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Food for children: me-sized meals

Food for children: me-sized meals

You may know more than you think you do! But being sure about your child’s health is not something that comes easy to everyone, particularly new parents, or something that should involve guesswork.

The Everyday Portion Planner helps remove the guesswork and will provide you with three options for children’s portions – toddlers aged 1-2 years, children aged 4-11years and children aged 11-18 years. But you will still need to use your judgement to ensure you serve the right amount for your children as the serving sizes are for ‘average-sized’ children.

Getting it right just needs a little more thought. If you think of the term ‘Me-sized’ meals, this will help you to consider who will be eating the meals you are preparing. Is your child taller or shorter for their age, are they active e.g. just about to take part in a sporting activity etc? You then just need to adjust the ‘average’ size portions accordingly. Take a look at the NHS Live Well site for further guidance; teenagers, young children.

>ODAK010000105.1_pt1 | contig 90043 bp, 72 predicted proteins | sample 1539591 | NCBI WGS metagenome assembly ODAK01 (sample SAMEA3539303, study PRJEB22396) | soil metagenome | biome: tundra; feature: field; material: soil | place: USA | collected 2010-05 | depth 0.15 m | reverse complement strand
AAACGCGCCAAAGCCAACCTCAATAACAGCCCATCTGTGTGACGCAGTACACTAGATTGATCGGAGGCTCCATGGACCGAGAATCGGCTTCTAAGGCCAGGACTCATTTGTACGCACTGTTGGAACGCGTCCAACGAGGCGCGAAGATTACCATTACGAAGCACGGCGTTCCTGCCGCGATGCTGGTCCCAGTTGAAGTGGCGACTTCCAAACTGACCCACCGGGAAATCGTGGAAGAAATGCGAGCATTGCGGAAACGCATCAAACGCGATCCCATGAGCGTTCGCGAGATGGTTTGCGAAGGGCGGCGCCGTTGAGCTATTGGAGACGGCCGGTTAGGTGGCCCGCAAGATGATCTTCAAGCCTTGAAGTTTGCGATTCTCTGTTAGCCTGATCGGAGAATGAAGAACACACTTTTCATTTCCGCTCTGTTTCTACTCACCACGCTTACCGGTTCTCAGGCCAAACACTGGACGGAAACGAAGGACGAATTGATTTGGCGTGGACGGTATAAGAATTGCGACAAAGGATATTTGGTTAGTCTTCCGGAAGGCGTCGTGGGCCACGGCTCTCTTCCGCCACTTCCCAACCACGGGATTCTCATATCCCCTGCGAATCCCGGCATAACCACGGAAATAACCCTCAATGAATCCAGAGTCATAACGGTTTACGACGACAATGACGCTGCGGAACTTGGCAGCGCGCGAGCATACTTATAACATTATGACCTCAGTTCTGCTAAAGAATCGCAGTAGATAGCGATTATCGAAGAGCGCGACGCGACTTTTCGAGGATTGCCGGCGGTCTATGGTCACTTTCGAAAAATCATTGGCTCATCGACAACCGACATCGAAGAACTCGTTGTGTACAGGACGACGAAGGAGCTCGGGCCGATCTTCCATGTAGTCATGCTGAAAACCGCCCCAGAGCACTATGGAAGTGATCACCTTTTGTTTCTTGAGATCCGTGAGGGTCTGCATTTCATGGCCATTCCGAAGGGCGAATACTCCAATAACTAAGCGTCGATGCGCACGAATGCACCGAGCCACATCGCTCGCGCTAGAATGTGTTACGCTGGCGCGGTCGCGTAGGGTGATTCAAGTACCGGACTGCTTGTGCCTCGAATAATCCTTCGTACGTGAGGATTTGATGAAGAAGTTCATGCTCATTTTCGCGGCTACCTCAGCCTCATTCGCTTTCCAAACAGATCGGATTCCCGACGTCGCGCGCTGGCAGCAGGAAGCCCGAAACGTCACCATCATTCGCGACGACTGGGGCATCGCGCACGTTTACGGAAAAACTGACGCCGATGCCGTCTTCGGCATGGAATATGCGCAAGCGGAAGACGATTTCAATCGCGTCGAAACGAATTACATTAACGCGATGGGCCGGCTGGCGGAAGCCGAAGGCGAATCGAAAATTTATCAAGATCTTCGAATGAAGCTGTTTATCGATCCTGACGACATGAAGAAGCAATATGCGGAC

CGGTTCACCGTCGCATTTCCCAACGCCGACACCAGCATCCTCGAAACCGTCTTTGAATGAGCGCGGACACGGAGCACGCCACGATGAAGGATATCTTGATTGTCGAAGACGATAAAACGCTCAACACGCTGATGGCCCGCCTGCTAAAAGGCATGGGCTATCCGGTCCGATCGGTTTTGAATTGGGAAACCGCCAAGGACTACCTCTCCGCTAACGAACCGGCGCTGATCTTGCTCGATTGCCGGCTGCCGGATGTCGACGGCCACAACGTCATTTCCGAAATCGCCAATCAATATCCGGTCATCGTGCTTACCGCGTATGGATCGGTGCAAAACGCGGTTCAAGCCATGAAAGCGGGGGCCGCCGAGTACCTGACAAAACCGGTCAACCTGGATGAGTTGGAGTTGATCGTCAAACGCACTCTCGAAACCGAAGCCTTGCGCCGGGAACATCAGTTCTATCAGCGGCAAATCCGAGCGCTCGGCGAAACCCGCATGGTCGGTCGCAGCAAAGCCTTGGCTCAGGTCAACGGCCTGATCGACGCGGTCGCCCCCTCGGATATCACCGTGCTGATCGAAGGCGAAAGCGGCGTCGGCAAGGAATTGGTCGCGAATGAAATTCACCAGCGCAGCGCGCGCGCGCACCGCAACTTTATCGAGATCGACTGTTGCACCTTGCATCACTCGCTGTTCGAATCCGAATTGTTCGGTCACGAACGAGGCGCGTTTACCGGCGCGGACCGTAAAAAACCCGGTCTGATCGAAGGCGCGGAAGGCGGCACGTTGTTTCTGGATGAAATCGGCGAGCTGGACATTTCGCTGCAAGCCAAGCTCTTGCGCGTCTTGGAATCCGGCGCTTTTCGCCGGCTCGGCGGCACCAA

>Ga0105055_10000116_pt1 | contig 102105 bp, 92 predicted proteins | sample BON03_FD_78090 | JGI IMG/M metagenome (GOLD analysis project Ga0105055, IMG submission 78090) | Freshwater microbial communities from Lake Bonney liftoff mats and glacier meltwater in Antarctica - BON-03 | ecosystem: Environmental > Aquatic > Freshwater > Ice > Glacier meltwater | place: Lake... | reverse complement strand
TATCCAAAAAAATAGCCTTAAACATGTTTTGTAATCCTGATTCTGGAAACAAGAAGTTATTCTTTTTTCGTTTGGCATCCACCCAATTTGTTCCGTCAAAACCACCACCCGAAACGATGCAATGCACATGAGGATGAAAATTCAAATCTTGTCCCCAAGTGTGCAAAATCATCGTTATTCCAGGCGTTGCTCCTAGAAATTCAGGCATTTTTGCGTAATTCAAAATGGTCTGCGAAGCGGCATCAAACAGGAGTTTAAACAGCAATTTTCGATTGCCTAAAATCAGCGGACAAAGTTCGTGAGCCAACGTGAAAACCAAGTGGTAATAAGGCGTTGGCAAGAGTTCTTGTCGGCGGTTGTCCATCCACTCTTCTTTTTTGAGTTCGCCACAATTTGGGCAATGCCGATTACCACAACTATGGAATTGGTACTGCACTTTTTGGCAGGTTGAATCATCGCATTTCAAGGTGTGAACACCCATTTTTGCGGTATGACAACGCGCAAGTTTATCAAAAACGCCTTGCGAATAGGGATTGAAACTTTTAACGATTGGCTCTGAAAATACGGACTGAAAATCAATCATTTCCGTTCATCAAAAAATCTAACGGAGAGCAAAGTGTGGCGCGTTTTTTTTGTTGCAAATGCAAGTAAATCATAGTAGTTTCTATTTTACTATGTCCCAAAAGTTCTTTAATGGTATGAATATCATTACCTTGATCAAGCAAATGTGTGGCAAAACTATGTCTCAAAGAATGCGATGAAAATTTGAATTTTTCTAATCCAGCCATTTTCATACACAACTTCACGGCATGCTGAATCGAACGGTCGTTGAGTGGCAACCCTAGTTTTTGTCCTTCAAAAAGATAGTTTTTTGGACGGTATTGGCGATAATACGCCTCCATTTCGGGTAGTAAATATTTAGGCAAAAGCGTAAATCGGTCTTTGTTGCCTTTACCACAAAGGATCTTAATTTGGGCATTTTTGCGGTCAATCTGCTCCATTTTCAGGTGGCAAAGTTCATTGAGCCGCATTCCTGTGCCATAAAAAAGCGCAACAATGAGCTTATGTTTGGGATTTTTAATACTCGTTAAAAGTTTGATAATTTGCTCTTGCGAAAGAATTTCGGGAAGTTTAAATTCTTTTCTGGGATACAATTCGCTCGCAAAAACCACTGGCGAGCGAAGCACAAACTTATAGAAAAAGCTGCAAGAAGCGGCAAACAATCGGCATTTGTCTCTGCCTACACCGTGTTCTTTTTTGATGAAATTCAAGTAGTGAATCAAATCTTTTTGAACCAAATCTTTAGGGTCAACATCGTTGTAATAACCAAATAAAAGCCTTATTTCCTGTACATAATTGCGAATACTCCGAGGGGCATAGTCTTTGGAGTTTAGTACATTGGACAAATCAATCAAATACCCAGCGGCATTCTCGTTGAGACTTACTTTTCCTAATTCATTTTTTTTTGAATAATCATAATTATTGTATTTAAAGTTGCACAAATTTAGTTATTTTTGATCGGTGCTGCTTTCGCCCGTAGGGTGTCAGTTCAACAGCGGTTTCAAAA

Resources on food for children

Before you embark on any major changes you must consult with registered health professionals e.g. GPs or practice nurses, particularly if your child has any existing health issues or is very overweight.

Simple changes such as serving the right amount, of the right food, every day also has other benefits like helping your children to grow and develop, have more energy throughout the day and better concertation during school. 

There are various sources of information you can read: 

Our portion calculator will provide you with guidance on how much food you need for each person, for each meal. It’s simple to use as we’ve calculated the typical serving sizes for you!

A black bowl of dried rice being measured on a digital food scale. The screen says 100g.

A common-sense approach to serving-sizes for 'me-sized' meals.

A group of women sharing a meal over a large wooden table

Look after yourself and those you care about by getting the healthy serving size right.

A white bowl full of uncooked pasta on a silver digital food scale, laid on a striped tablecloth.